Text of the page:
43. 43. Sensitivity pattern of microorganisms (%) isolated from different specimens obtained from patients admitted in ICUs 26 Acinetobacter was found to be multidrug-resistant and sensitive only to Netilmicin in 45.5% isolates E. Coli was 100% sensitive to Imepenem, Meropenem, & Netilmicin 26. Sharma PR & Barman P. Antimicrobial consumption and impact of "Reserve antibiotic indent form" in an intensive care unit. Indian J Pharmacol 2010;42(5):297-300 43
    44. 44. Low and stable resistance pattern of Netilmicin to P.aeruginosa in LRTI over a period of 3 years as comparedto other antibiotics27 Trends in antimicrobial resistance pattern of P. aeruginosa during 2006–2009 (in %age) (Phase II) 100 90 80 70 60 50 40 30 20 10 0 CTX CTa CTi AC G AK CF Mr PC PT Az NT Of 2006–2007 2007–2008 2008–2009CTX = Ceftriaxone, CTa = Ceftazidime, CTi = Ceftizoxime, AC = Amoxy-Clav, G = Gentamicin, AK = Amikacin, CF = Ciprofloxacin, Mr= Meropenem, PC = Piperacillin, PT = Piperacillin tazobactom, Az = Aztreonam, NT = Netilmycin, Of = Ofloxacin27. Gagneja D, Goel N, Aggarwal R, Chaudhary U. Changing trend of antimicrobial resistance among gram-negative bacilli isolated fromlower respiratory tract of ICU patients: A 5-year study. Indian J Crit Care Med 2011;15:164-7 44
    45. 45. Resistance pattern of E. coli to various antibiotics2828. Journal of Clinical and Diagnostic Research. 2011 June, Vol-5(3): 486-490 45
    46. 46. Netilmicin: Effective and Safest Aminoglycoside29 Netilmicin has a lower potential for ototoxicity and nephrotoxicity than the other aminoglycosides Single dose regimen (SD) of Netilmicin is as effective as the multiple dose regimen (MD) in the eradication of gram-negative bacteria and the treatment of systemic infections An effective and safe single dose regimen of Netilmicin may permit the outpatient management of some systemic infections, thus avoiding the cost and inconveniences of hospitalization 29 Limson BM, Genato VX and Yusi G. A Randomized Multicenter Study of the Single Daily Dose Regimen Vs. the Multiple Daily Dose Regimen of Netilmicin in the Treatment of Systemic Infections. Phil J Microbiol Infect Dis 1989; 18(2):47-52 46
    47. 47. Spectrum of Netilmicin30 • E. coli, Klebsiella-Enterobacter-Serratia group, Citrobacter • Proteus sp. (indole +ve and indole -ve), including Proteus mirabilis, P. morganii, P. rettgeri, P. vulgaris, • Pseudomonas aeruginosa and Neisseria gonorrhoea Gram –ve • Hemophilus influenzae, Salmonella sp., Shigella sp.organisms : • Acinetobacter sp • Penicillinase and non-penicillinase-producing Staphylococcus including methicillin-resistant strains (MRSA)Gram +ve • Some strains of Providencia sp., and Aeromonas sp. areorganisms also sensitive 30. Netromycin Prescribing Information. 47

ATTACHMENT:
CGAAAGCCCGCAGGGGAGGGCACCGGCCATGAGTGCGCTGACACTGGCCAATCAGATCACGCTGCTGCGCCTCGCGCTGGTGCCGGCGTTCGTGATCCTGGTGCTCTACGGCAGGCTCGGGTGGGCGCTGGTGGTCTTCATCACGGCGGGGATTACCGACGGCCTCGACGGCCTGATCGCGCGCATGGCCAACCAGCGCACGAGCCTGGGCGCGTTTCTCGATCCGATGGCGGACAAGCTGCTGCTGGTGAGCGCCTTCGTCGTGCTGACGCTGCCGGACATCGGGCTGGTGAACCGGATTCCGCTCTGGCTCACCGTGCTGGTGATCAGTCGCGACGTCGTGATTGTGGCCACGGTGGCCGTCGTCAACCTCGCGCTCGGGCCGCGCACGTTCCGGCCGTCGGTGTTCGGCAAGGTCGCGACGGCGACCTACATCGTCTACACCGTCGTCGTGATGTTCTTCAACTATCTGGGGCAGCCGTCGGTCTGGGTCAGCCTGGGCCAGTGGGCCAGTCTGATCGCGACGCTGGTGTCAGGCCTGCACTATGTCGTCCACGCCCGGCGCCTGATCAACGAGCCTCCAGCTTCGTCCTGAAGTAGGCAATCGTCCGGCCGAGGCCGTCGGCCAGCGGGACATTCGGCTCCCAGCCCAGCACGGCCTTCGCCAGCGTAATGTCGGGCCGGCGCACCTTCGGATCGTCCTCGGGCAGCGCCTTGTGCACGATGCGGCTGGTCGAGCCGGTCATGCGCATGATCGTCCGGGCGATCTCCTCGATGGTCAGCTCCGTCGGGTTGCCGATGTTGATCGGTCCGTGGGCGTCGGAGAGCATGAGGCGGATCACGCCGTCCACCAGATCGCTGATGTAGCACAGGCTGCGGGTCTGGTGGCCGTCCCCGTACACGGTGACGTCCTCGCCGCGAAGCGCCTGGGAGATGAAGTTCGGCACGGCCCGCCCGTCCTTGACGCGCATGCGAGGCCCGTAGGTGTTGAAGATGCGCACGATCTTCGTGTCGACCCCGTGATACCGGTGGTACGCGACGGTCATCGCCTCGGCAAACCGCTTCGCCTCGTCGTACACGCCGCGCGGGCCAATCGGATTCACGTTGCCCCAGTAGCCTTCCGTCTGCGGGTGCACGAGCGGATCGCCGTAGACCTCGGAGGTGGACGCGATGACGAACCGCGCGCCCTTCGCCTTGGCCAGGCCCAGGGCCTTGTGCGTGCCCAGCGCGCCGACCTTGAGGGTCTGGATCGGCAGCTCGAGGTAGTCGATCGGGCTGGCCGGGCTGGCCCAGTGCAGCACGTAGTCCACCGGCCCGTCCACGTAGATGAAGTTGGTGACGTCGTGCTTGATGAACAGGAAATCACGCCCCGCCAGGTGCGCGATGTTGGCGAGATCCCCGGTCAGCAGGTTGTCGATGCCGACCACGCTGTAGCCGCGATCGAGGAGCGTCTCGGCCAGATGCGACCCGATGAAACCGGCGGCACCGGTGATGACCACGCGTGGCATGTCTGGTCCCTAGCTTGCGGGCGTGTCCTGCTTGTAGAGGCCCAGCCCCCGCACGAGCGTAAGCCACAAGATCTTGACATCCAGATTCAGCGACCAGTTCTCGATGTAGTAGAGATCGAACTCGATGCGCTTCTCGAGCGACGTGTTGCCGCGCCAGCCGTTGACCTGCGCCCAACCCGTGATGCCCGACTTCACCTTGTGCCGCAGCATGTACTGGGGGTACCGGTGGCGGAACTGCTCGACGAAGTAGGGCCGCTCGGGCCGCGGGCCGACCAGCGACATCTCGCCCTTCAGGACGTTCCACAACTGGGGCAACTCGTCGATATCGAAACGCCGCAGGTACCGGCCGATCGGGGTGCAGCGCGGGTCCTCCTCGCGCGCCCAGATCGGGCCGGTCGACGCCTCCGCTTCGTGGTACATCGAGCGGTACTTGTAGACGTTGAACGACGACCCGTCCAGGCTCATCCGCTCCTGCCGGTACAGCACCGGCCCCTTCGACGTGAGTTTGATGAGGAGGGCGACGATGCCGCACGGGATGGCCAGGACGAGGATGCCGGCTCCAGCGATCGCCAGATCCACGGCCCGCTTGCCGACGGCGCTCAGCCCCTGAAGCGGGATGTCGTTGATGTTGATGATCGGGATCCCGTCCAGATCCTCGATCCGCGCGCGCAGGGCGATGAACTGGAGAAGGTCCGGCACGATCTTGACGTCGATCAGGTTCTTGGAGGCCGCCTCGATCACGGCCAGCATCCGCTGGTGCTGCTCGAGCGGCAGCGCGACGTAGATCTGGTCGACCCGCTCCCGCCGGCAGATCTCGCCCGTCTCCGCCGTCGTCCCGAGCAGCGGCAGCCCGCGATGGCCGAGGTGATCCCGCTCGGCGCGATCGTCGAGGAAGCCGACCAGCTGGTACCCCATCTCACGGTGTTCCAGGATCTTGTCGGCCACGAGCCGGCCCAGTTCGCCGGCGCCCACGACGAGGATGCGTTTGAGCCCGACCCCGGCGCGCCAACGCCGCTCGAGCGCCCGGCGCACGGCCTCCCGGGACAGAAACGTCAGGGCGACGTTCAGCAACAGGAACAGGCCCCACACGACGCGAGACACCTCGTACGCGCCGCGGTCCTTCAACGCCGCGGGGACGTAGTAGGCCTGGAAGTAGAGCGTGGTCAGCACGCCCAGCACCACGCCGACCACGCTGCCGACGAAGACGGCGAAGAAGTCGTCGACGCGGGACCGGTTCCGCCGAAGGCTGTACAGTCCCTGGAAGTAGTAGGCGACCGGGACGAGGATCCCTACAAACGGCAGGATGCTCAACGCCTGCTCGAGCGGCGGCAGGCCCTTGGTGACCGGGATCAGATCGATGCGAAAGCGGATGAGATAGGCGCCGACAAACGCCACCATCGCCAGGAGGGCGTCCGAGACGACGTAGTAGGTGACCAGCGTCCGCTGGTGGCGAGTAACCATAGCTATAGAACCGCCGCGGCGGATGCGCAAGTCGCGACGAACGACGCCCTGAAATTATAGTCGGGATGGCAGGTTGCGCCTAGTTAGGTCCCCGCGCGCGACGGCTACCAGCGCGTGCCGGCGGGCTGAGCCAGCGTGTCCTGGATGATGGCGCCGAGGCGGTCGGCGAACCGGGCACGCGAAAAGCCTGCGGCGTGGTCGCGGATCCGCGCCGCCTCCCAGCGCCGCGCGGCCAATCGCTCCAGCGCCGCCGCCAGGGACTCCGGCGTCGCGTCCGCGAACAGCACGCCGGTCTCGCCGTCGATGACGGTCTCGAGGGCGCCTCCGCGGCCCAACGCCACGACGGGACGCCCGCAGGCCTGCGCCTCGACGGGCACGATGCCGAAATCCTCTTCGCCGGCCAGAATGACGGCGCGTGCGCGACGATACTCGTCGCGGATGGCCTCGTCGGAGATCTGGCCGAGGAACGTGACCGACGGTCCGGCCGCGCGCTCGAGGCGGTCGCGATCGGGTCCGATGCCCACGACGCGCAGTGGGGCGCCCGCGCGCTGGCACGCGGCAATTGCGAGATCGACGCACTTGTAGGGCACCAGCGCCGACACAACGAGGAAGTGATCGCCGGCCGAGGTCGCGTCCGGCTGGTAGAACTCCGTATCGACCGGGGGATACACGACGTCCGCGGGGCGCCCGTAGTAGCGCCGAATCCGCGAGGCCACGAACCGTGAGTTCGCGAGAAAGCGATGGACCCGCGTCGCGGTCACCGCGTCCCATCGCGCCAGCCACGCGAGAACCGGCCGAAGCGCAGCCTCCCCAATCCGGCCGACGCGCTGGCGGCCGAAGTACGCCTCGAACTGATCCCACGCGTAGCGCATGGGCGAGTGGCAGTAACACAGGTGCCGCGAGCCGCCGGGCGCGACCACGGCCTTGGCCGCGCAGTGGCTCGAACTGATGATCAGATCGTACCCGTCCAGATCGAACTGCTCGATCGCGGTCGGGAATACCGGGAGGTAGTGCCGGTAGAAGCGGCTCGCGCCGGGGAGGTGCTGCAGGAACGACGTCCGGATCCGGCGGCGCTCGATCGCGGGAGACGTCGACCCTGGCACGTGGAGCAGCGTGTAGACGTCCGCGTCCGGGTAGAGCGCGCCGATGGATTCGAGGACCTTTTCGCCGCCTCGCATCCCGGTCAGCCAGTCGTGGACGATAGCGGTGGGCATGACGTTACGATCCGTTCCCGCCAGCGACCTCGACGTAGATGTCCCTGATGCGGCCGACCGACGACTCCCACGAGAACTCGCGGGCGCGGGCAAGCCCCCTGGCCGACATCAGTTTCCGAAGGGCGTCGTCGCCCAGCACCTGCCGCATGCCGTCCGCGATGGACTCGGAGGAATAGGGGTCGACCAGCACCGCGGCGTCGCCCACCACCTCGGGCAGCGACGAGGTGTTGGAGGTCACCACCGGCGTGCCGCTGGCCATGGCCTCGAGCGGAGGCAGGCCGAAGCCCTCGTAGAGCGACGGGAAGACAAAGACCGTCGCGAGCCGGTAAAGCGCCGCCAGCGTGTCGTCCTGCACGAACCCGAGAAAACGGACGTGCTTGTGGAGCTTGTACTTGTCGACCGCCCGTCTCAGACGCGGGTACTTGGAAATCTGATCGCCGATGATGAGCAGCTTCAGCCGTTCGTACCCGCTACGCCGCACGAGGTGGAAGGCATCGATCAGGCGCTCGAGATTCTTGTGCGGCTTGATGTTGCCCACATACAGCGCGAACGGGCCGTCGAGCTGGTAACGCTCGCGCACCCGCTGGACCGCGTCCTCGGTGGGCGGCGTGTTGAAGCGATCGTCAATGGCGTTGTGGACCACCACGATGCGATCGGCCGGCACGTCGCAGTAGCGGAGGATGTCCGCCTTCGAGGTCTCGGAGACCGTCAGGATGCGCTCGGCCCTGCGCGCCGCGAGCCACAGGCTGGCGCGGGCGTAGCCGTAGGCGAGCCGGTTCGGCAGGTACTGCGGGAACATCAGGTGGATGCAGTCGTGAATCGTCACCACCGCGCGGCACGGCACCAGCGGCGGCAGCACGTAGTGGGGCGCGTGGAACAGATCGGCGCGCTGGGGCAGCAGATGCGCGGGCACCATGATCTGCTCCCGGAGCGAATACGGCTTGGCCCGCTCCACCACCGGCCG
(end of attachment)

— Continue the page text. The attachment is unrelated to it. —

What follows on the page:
48. 48. Bacteremia, Septicemia (including Neonatal sepsis) Intra-abdominal Serious infections infections of the (including Respiratory tact peritonitis) Burns, wounds, Indications30 Kidney and peri-operative Genitourinary infections Tract infections Bone, joint Skin, soft tissue infections infections30. Netromycin Prescribing Information. 48
    49. 49. Conclusion31 By all accounts, Aminoglycosides, antibiotics with a rich history, are experiencing a renaissance Never having been completely abandoned in the clinic thanks to their highly desirable antibacterial spectrum, they increasingly fill emerging needs Mounting bacterial resistance to other mainstay drugs require aminoglycosides for successful chemotherapy The utility of aminoglycosides against resistant bacteria stems in part from their relatively restrained use during the last decades lowering the development of global resistance to them 31. Xie, J., Talaska A. and Schacht J., New developments in aminoglycoside therapy and ototoxicity, Hearing Research 2011; 281. 28-37 49
    50. 50. Looking ahead at the problem of Antimicrobial Resistance No single strategy can solve the antibiotic resistance problem; a multi‐pronged approach is required Emphasize appropriate use of the antibiotics that are currently available Educate everyone about the growing threat of antibiotic resistance and the appropriate use of antibiotics Patients, healthcare providers, hospital administrators, and policy makers must work together to employ effective strategies for improving appropriate antibiotic use – ultimately saving lives 50
    51. 51. Any Questions? 51